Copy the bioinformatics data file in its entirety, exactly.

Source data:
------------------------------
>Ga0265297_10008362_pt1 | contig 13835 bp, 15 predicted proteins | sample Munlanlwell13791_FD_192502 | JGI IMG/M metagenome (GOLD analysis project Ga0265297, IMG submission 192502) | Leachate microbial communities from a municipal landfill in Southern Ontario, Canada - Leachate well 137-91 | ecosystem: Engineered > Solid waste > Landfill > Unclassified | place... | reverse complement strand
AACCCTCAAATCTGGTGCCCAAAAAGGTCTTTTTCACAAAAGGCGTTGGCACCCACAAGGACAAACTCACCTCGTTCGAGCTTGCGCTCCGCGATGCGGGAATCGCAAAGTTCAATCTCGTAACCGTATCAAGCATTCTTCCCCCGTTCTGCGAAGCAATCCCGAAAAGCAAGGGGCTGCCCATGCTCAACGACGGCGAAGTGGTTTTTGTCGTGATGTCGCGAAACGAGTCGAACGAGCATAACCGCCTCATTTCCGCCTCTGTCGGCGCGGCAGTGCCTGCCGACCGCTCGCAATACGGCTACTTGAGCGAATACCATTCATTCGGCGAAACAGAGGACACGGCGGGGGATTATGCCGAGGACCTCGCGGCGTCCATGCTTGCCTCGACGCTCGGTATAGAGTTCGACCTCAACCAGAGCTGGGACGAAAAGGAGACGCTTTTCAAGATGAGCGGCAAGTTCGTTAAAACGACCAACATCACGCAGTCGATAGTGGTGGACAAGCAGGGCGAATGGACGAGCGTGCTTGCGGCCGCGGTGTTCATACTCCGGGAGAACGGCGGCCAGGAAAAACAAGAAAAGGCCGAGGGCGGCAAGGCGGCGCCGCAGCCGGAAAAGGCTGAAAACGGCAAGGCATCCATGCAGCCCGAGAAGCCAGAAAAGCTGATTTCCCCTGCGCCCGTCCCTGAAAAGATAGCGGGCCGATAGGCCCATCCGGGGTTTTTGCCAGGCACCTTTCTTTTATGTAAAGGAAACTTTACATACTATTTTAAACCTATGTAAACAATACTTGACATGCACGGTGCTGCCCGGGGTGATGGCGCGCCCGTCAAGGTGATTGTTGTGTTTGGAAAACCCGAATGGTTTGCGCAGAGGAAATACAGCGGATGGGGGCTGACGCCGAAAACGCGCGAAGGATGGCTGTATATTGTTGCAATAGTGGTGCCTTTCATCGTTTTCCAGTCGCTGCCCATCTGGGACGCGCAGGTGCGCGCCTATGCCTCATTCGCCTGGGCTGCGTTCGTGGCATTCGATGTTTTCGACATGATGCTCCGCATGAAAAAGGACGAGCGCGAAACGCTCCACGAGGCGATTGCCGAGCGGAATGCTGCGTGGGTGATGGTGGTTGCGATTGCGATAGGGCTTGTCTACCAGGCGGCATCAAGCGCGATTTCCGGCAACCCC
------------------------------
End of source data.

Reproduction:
>Ga0265297_10008362_pt1 | contig 13835 bp, 15 predicted proteins | sample Munlanlwell13791_FD_192502 | JGI IMG/M metagenome (GOLD analysis project Ga0265297, IMG submission 192502) | Leachate microbial communities from a municipal landfill in Southern Ontario, Canada - Leachate well 137-91 | ecosystem: Engineered > Solid waste > Landfill > Unclassified | place... | reverse complement strand
AACCCTCAAATCTGGTGCCCAAAAAGGTCTTTTTCACAAAAGGCGTTGGCACCCACAAGGACAAACTCACCTCGTTCGAGCTTGCGCTCCGCGATGCGGGAATCGCAAAGTTCAATCTCGTAACCGTATCAAGCATTCTTCCCCCGTTCTGCGAAGCAATCCCGAAAAGCAAGGGGCTGCCCATGCTCAACGACGGCGAAGTGGTTTTTGTCGTGATGTCGCGAAACGAGTCGAACGAGCATAACCGCCTCATTTCCGCCTCTGTCGGCGCGGCAGTGCCTGCCGACCGCTCGCAATACGGCTACTTGAGCGAATACCATTCATTCGGCGAAACAGAGGACACGGCGGGGGATTATGCCGAGGACCTCGCGGCGTCCATGCTTGCCTCGACGCTCGGTATAGAGTTCGACCTCAACCAGAGCTGGGACGAAAAGGAGACGCTTTTCAAGATGAGCGGCAAGTTCGTTAAAACGACCAACATCACGCAGTCGATAGTGGTGGACAAGCAGGGCGAATGGACGAGCGTGCTTGCGGCCGCGGTGTTCATACTCCGGGAGAACGGCGGCCAGGAAAAACAAGAAAAGGCCGAGGGCGGCAAGGCGGCGCCGCAGCCGGAAAAGGCTGAAAACGGCAAGGCATCCATGCAGCCCGAGAAGCCAGAAAAGCTGATTTCCCCTGCGCCCGTCCCTGAAAAGATAGCGGGCCGATAGGCCCATCCGGGGTTTTTGCCAGGCACCTTTCTTTTATGTAAAGGAAACTTTACATACTATTTTAAACCTATGTAAACAATACTTGACATGCACGGTGCTGCCCGGGGTGATGGCGCGCCCGTCAAGGTGATTGTTGTGTTTGGAAAACCCGAATGGTTTGCGCAGAGGAAATACAGCGGATGGGGGCTGACGCCGAAAACGCGCGAAGGATGGCTGTATATTGTTGCAATAGTGGTGCCTTTCATCGTTTTCCAGTCGCTGCCCATCTGGGACGCGCAGGTGCGCGCCTATGCCTCATTCGCCTGGGCTGCGTTCGTGGCATTCGATGTTTTCGACATGATGCTCCGCATGAAAAAGGACGAGCGCGAAACGCTCCACGAGGCGATTGCCGAGCGGAATGCTGCGTGGGTGATGGTGGTTGCGATTGCGATAGGGCTTGTCTACCAGGCGGCATCAAGCGCGATTTCCGGCAACCCC